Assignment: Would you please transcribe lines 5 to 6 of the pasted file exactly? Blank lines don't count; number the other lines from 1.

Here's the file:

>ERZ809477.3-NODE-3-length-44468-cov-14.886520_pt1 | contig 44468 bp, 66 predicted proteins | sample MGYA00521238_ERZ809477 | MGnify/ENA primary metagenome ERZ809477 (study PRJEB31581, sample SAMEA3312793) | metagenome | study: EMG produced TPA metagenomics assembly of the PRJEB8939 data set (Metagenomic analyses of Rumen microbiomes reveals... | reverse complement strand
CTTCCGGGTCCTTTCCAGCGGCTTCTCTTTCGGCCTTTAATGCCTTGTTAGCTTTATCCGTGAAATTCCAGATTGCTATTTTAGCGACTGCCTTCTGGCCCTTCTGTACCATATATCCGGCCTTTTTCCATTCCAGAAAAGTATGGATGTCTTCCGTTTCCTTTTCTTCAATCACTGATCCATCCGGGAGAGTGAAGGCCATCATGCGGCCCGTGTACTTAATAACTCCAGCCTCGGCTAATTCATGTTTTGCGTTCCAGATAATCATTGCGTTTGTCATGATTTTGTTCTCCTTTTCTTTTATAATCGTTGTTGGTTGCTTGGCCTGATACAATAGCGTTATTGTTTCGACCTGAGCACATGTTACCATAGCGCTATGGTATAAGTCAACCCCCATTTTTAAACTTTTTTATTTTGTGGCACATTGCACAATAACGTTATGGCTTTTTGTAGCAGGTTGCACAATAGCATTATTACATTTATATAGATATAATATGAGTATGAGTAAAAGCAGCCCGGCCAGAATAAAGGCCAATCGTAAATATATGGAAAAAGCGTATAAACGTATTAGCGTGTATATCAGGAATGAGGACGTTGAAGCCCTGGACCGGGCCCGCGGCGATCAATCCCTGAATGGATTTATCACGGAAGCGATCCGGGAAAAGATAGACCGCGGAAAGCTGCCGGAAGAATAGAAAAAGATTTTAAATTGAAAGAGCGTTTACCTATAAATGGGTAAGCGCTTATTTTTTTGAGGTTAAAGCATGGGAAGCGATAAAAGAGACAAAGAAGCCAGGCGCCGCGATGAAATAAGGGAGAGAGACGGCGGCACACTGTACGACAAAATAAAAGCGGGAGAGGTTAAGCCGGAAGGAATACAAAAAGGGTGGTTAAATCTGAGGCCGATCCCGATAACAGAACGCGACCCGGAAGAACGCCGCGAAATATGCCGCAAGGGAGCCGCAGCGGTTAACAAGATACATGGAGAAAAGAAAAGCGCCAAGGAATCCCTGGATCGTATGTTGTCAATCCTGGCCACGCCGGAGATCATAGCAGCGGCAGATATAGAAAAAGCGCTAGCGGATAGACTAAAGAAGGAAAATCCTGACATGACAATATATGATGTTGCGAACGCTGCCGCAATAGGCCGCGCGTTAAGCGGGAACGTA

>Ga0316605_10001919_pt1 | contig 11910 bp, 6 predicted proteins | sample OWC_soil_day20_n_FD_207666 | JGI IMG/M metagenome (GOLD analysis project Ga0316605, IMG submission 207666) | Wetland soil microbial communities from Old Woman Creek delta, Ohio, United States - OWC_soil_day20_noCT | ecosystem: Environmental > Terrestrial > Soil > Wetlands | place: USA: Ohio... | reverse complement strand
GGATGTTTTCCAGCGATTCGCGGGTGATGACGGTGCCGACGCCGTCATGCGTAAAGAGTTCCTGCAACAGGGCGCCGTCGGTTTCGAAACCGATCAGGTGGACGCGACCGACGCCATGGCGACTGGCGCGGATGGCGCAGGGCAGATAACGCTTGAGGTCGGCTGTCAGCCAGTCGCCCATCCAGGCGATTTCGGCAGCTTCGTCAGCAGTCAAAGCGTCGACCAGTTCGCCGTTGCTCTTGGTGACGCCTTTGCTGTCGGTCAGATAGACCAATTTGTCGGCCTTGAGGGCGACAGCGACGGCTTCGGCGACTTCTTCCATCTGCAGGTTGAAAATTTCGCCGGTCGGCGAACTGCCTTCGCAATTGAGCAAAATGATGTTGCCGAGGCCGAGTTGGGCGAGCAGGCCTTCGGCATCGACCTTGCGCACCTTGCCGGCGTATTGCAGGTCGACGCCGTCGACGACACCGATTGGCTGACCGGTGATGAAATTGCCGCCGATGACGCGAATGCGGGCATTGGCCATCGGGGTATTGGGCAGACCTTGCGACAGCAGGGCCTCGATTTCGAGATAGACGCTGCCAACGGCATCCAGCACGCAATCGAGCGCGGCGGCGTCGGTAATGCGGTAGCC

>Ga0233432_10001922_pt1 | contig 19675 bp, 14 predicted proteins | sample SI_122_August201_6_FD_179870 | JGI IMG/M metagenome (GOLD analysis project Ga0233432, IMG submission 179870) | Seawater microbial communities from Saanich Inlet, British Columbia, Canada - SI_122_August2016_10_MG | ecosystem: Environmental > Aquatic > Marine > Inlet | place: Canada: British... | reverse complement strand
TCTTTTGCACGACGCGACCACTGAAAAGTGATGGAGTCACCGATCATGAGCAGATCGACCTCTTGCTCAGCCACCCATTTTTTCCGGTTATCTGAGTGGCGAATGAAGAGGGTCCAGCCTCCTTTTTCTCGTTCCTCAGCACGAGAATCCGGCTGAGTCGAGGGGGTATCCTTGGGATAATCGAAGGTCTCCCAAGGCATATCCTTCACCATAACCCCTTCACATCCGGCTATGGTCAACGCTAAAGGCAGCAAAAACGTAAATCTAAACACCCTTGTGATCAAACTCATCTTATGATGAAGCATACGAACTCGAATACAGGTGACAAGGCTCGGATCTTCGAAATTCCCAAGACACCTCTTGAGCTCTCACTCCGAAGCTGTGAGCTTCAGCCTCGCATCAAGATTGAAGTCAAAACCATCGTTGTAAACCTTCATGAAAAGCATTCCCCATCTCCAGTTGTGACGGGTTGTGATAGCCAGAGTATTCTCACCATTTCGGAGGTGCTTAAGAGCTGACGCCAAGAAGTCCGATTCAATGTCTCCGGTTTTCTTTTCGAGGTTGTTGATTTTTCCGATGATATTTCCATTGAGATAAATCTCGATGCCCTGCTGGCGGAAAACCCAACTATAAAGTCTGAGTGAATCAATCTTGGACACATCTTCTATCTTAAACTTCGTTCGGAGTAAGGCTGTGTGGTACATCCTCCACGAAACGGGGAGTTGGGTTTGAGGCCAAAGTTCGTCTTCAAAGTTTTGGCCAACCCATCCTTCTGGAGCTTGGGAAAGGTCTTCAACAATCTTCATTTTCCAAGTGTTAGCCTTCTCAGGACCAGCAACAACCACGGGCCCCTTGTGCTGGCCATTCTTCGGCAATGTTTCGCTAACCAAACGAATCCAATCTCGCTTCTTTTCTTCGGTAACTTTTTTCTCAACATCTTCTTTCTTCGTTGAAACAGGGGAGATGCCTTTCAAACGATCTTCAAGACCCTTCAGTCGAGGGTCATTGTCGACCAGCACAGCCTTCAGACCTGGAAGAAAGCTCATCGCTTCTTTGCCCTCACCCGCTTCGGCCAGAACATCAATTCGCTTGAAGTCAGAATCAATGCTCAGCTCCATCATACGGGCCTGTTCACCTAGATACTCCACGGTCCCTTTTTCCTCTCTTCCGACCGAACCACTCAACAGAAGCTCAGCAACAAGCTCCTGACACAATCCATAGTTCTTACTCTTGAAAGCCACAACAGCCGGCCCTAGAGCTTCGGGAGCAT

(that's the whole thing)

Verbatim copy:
>Ga0233432_10001922_pt1 | contig 19675 bp, 14 predicted proteins | sample SI_122_August201_6_FD_179870 | JGI IMG/M metagenome (GOLD analysis project Ga0233432, IMG submission 179870) | Seawater microbial communities from Saanich Inlet, British Columbia, Canada - SI_122_August2016_10_MG | ecosystem: Environmental > Aquatic > Marine > Inlet | place: Canada: British... | reverse complement strand
TCTTTTGCACGACGCGACCACTGAAAAGTGATGGAGTCACCGATCATGAGCAGATCGACCTCTTGCTCAGCCACCCATTTTTTCCGGTTATCTGAGTGGCGAATGAAGAGGGTCCAGCCTCCTTTTTCTCGTTCCTCAGCACGAGAATCCGGCTGAGTCGAGGGGGTATCCTTGGGATAATCGAAGGTCTCCCAAGGCATATCCTTCACCATAACCCCTTCACATCCGGCTATGGTCAACGCTAAAGGCAGCAAAAACGTAAATCTAAACACCCTTGTGATCAAACTCATCTTATGATGAAGCATACGAACTCGAATACAGGTGACAAGGCTCGGATCTTCGAAATTCCCAAGACACCTCTTGAGCTCTCACTCCGAAGCTGTGAGCTTCAGCCTCGCATCAAGATTGAAGTCAAAACCATCGTTGTAAACCTTCATGAAAAGCATTCCCCATCTCCAGTTGTGACGGGTTGTGATAGCCAGAGTATTCTCACCATTTCGGAGGTGCTTAAGAGCTGACGCCAAGAAGTCCGATTCAATGTCTCCGGTTTTCTTTTCGAGGTTGTTGATTTTTCCGATGATATTTCCATTGAGATAAATCTCGATGCCCTGCTGGCGGAAAACCCAACTATAAAGTCTGAGTGAATCAATCTTGGACACATCTTCTATCTTAAACTTCGTTCGGAGTAAGGCTGTGTGGTACATCCTCCACGAAACGGGGAGTTGGGTTTGAGGCCAAAGTTCGTCTTCAAAGTTTTGGCCAACCCATCCTTCTGGAGCTTGGGAAAGGTCTTCAACAATCTTCATTTTCCAAGTGTTAGCCTTCTCAGGACCAGCAACAACCACGGGCCCCTTGTGCTGGCCATTCTTCGGCAATGTTTCGCTAACCAAACGAATCCAATCTCGCTTCTTTTCTTCGGTAACTTTTTTCTCAACATCTTCTTTCTTCGTTGAAACAGGGGAGATGCCTTTCAAACGATCTTCAAGACCCTTCAGTCGAGGGTCATTGTCGACCAGCACAGCCTTCAGACCTGGAAGAAAGCTCATCGCTTCTTTGCCCTCACCCGCTTCGGCCAGAACATCAATTCGCTTGAAGTCAGAATCAATGCTCAGCTCCATCATACGGGCCTGTTCACCTAGATACTCCACGGTCCCTTTTTCCTCTCTTCCGACCGAACCACTCAACAGAAGCTCAGCAACAAGCTCCTGACACAATCCATAGTTCTTACTCTTGAAAGCCACAACAGCCGGCCCTAGAGCTTCGGGAGCAT